Hopewell Presbyterian Church and Cemetery

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Hopewell Presbyterian Church and Cemetery
Hopewell presby and cemetery.JPG
Hopewell Presbyterian Church and Cemetery is located in North Carolina
Hopewell Presbyterian Church and Cemetery
Location 10500 Beatties Ford Rd., near Huntersville, North Carolina
Coordinates 35°21′55″N 80°53′54″W / 35.36528°N 80.89833°W / 35.36528; -80.89833Coordinates: 35°21′55″N 80°53′54″W / 35.36528°N 80.89833°W / 35.36528; -80.89833
Area 13.8 acres (5.6 ha)
Built 1775 (1775), 1831-1835, 1859-1860, 1928
Architect Hoover, H.; Rice, Thomas
Architectural style Greek Revival, Colonial Revival, Bungalow/craftsman
Governing body Private
NRHP Reference # 96000198[1]
Added to NRHP March 1, 1996

Hopewell Presbyterian Church and Cemetery is a historic Presbyterian church complex and national historic district located near Huntersville, Mecklenburg County, North Carolina. The church was built in 1833-1835, renovated and enlarged in 1859-1860, and expanded by a Sunday School addition in 1928. It is a "U"-shaped brick and brick veneer building composed of three connected blocks all covered with front-gable roofs. The church is a rectangular gable-front brick building standing on a low mortared fieldstone foundation and Greek Revival style design elements. Also on the property are the contributing pumphouse (c. 1925), cemetery gate (1845), and cemetery with burials dating to 1775. The cemetery contains one of the two largest collections of box and chest tombs in North Carolina. General William Lee Davidson of the North Carolina militia, killed in 1781 at the Battle of Cowan's Ford during the American Revolutionary War, is buried in the cemetery.[2]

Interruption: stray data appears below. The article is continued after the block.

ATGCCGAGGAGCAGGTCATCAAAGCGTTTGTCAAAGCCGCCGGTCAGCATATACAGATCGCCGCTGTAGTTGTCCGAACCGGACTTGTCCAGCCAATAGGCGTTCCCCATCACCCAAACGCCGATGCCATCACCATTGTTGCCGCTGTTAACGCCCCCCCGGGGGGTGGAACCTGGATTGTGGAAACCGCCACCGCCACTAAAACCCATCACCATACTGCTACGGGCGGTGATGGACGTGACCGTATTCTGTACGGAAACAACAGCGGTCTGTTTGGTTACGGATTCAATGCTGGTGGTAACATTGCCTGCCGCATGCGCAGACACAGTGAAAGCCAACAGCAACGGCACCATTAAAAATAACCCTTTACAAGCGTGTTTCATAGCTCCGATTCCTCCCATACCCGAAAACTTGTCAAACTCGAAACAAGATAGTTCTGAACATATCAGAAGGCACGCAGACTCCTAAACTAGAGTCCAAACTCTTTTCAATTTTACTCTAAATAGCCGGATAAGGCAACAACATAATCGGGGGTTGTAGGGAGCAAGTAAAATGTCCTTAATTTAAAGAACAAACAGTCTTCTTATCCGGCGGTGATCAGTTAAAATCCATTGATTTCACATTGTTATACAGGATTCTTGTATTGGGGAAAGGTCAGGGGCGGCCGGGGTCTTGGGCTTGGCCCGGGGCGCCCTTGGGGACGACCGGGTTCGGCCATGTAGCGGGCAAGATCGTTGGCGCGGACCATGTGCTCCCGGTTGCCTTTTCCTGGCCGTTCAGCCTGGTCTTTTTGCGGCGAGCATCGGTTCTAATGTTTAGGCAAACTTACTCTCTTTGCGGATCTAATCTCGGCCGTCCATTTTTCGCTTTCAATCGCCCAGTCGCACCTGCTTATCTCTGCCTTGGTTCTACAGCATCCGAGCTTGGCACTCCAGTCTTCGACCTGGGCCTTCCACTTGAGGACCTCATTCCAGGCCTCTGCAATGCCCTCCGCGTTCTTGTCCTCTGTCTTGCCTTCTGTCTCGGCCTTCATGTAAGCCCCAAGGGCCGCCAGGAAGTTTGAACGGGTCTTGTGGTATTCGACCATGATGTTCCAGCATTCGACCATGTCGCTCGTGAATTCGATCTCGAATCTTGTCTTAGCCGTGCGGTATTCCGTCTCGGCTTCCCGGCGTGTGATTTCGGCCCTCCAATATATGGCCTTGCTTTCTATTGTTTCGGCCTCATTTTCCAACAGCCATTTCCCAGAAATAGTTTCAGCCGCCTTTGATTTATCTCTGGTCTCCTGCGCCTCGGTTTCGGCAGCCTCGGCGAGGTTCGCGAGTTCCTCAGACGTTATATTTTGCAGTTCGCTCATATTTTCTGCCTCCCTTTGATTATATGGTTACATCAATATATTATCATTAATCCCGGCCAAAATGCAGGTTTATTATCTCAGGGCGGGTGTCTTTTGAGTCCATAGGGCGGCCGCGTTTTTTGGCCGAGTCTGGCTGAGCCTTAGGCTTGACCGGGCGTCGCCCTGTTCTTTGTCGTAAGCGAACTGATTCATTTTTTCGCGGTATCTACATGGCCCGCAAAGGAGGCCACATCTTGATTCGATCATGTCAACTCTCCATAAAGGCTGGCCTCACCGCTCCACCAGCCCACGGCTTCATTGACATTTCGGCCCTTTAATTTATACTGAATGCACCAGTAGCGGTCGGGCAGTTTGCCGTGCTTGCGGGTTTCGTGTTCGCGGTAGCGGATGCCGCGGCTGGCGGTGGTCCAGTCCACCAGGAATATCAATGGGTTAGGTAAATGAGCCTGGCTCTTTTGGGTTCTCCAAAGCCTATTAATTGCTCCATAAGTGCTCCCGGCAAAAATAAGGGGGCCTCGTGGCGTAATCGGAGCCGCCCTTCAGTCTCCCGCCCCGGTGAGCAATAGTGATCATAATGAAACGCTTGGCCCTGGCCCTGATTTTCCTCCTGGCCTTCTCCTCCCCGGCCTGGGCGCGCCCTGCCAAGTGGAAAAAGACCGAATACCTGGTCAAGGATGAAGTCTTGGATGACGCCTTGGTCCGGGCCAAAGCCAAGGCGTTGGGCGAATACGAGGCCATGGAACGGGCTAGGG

It was added to the National Register of Historic Places in 1996.[1]

References[edit]

  1. ^ a b "National Register Information System". National Register of Historic Places. National Park Service. 2010-07-09. 
  2. ^ Davyd Foard Hood (July 1995). "Hopewell Presbyterian Church and Cemetery" (pdf). National Register of Historic Places - Nomination and Inventory. North Carolina State Historic Preservation Office. Retrieved 2015-02-01.